News publishers have always treated readers like commodities -- because that's what readers are. The real customers for publishers aren't readers, but advertisers. Readers are the product. It's not quite that simple, of course, and more enlightened publishers treat readers with respect and cover the news fearlessly (which actually makes the readers more valuable to advertisers).
But a quick glance through just about any regional newspaper reveals that most publishers, especially corporate ones, aren't particularly enlightened. Those papers are filled with inane drivel and overcareful, "balanced" stories because publishers and news executives believe that's what attracts readers -- or at least doesn't scare them away.
Web publishing was supposed to change all this, in part by empowering readers to respond to the news. The positive effects, though, have been limited, at best. Readers can respond to many news stories in comments sections, for example, but thoughtful responses tend to get buried by angry, illiterate screeds
Comments sections, in fact, are just another way for publishers to commodify readers, and to many publishers, the angry, illiterate readers are no less valuable than sane, thoughtful ones. If comments sections didn't drive pageviews, you can bet that most publishers would get rid of them. In fact, most of what newspapers do on the web is driven, not by reader empowerment, or even journalist-empowerment, but by the short-term quest for pageviews. Many of the tactics they employ annoy the shit out of readers rather than empower them.
Take slideshows. Please. Many news execs love them, because they draw many more clicks per minute than, say, a well-reported (and expensive) investigative news story. When they comprise really good photos that convey information, slideshows can be great. But they almost never do those things. Usually, they're garbage. In the long run, they hurt business, but publishers tend not to think in the long term.
As Alexis Madrigal points out in The Atlantic, smarter publishers have learned that counting unique visitors is a much better metric of success than is the lunkheaded, simpleminded counting of pageviews. But the president of the Washington Post, Steve Hills, apparently loves pageviews anyway. So do many others. Madrigal includes a hilarious graphic showing how reader annoyance (measured in "milliblodgets") increases with every slide. Milliblodgets is a reference to Henry Blodget, the disgraced Wall Street analyst whose irredeemably shallow, reliably stupid website, Business Insider, is perhaps the most awful professionally produced publication ever to appear on the web. It is loaded with slideshows.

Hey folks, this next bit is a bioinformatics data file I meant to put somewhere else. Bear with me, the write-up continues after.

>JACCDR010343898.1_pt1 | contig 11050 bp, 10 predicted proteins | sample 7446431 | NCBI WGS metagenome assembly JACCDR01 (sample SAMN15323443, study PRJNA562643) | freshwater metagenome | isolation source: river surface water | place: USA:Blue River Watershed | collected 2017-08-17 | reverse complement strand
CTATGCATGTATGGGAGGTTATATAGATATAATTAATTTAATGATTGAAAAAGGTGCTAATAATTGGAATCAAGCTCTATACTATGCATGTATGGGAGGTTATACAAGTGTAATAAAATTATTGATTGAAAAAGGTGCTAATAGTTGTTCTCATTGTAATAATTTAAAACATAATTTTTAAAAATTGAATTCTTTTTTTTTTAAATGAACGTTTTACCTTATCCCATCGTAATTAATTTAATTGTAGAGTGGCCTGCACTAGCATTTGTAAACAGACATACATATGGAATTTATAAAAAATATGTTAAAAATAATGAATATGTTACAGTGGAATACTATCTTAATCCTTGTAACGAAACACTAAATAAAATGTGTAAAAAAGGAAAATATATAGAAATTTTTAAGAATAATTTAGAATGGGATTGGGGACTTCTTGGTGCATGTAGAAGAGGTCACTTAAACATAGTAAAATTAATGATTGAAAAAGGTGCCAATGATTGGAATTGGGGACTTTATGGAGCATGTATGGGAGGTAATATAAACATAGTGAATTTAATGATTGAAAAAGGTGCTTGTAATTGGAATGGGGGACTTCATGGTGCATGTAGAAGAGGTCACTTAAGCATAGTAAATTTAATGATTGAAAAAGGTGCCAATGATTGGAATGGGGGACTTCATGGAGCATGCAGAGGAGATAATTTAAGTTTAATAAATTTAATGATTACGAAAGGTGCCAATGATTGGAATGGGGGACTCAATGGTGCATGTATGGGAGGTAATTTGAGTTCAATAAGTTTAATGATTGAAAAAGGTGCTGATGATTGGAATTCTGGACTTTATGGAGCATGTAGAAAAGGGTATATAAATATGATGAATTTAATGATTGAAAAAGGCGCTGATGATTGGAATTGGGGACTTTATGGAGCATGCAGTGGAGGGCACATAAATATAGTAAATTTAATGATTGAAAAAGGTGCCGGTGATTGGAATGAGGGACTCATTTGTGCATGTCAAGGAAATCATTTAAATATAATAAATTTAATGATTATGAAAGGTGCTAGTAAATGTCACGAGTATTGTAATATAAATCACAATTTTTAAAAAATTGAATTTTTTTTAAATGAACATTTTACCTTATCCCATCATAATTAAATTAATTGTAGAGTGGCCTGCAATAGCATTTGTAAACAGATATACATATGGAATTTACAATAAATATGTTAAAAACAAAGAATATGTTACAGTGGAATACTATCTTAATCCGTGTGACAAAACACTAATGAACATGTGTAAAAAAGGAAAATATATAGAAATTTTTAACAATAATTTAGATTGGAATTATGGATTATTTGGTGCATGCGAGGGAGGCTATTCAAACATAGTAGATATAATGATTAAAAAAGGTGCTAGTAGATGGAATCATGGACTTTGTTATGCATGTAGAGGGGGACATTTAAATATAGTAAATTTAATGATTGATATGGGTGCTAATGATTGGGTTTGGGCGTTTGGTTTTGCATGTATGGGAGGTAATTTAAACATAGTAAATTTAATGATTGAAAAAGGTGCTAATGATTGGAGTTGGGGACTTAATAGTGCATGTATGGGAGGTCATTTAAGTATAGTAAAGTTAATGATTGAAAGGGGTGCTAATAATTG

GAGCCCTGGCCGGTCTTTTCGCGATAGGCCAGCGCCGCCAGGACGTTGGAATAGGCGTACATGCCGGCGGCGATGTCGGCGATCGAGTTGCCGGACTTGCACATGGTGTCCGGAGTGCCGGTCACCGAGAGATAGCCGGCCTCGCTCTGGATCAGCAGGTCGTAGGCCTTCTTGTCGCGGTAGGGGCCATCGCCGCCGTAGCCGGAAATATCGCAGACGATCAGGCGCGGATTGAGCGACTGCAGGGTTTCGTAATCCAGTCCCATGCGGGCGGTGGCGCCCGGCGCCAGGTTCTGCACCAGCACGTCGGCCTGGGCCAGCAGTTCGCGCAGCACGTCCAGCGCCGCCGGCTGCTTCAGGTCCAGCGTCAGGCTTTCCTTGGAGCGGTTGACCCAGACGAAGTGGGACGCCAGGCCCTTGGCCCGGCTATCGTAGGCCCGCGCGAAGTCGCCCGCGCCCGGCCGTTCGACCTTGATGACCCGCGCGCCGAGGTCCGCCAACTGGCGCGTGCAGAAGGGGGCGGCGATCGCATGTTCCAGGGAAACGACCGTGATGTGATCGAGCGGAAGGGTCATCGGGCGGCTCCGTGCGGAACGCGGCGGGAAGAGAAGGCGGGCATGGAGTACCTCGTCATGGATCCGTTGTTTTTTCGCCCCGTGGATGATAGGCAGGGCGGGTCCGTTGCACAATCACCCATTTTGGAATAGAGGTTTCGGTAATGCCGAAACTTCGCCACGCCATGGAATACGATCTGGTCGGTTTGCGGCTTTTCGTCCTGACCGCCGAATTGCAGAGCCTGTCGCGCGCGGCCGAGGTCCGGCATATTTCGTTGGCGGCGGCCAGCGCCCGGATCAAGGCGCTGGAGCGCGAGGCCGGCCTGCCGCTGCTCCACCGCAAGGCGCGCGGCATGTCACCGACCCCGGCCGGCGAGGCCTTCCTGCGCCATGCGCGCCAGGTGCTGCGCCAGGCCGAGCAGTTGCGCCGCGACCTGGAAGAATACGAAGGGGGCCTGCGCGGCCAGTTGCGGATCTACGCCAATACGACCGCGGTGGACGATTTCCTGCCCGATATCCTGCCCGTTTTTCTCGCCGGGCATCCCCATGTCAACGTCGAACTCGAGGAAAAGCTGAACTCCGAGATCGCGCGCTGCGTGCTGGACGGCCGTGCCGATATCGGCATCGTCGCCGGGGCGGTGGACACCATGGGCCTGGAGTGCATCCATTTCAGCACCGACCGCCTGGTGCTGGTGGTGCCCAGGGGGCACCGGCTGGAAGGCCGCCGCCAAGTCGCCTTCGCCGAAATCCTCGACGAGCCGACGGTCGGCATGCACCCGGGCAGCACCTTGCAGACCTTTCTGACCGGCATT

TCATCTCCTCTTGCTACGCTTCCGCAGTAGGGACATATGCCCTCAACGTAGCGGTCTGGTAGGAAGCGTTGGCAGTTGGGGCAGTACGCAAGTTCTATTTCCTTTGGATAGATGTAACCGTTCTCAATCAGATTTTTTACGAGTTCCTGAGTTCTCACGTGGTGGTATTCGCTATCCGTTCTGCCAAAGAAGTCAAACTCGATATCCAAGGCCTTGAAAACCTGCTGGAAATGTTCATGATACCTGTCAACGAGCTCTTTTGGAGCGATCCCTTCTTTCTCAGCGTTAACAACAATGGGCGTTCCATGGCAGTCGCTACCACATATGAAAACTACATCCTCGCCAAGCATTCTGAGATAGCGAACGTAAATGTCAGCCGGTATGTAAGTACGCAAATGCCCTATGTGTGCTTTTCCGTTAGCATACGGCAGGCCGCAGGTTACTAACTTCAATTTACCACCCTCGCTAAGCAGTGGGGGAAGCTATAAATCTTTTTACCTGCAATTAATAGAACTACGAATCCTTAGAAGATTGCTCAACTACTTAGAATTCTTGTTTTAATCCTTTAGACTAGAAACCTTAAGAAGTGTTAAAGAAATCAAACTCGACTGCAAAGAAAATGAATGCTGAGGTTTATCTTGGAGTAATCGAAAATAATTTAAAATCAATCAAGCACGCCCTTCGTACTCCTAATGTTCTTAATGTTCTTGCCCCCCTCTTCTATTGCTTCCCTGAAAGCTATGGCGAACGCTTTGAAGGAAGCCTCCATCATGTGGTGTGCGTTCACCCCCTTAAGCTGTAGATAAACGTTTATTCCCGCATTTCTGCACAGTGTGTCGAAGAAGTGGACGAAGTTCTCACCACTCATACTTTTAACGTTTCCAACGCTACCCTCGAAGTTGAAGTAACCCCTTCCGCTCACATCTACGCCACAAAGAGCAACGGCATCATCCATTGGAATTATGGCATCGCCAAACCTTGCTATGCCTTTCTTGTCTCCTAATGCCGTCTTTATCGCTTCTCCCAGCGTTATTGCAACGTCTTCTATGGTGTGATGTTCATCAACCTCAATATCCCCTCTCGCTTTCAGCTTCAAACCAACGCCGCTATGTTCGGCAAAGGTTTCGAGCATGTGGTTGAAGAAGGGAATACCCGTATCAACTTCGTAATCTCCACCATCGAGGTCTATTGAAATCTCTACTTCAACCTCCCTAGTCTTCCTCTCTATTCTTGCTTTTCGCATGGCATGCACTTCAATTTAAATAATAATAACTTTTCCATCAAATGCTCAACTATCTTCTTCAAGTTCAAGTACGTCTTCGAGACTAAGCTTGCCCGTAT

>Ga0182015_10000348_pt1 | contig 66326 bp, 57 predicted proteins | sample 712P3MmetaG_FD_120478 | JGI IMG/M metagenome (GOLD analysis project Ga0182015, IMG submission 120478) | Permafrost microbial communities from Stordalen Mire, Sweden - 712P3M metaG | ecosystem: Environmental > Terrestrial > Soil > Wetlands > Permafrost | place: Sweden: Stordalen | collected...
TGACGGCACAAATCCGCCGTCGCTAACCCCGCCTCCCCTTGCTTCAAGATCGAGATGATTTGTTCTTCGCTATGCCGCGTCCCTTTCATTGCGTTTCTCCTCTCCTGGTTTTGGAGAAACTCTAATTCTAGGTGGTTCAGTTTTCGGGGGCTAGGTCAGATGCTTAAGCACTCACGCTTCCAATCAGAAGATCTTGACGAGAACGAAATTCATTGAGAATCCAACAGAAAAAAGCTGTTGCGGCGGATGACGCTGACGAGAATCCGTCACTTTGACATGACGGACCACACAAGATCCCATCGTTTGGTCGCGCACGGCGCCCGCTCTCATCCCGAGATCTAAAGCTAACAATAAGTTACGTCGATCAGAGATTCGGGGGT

The Washington Post is partly responsible for another phenomenon that tries to mine gold from the irritation of readers: forced-sharing apps on Facebook. When one of your friends has the Post's "Social Reader" app installed, everything he or she reads is automatically posted to your newsfeed. If you click on the link, you don't get the story -- you get an interstitial popup demanding that you download the app yourself and register before you can read the story.. Thereafter, every story you view through the Social Reader is posted on your newsfeed, whether you want it there or not.
The Post is far from alone -- Yahoo News, the (British) Guardian and several other publications do the same nasty thing. So do photo-sharing apps like Viddy and Socialcam.
The apps are spam, basically, and the publishers and appmakers are spammers. But the Washington Post (presumably along with its spammer cohorts) is fine with that. Perhaps more out of cluelessness than amorality, the Post has pinned its digital hopes largely on the Social Reader.
On Monday, it appeared that, perhaps, Facebook users had suddenly and all at once decided they didn't appreciate being manipulated in this way. Traffic to the Post's Social Readers, and similar apps from others, apparently dropped precipitously in recent weeks. According to TechCrunch, though, it turns out that the sudden drop is likely due to a change in the way Facebook presents stories. Either way, the reaction to the drop was a universal cheer. People really seem to hate these apps.
Of course, it's not that people don't like to share news stories -- it's the forced sharing that's the problem. If we want to share a Washington Post news story that we've read, we will. It's not hard -- you just paste in the link. What we don't want is to have everything we read to be automatically broadcasted to all of our friends.
But it seems unlikely that news executives will take the hint. Even if forced-sharing apps fail, publishers will move on to some other obnoxious, clueless, desperate tactic. Because that's how they do.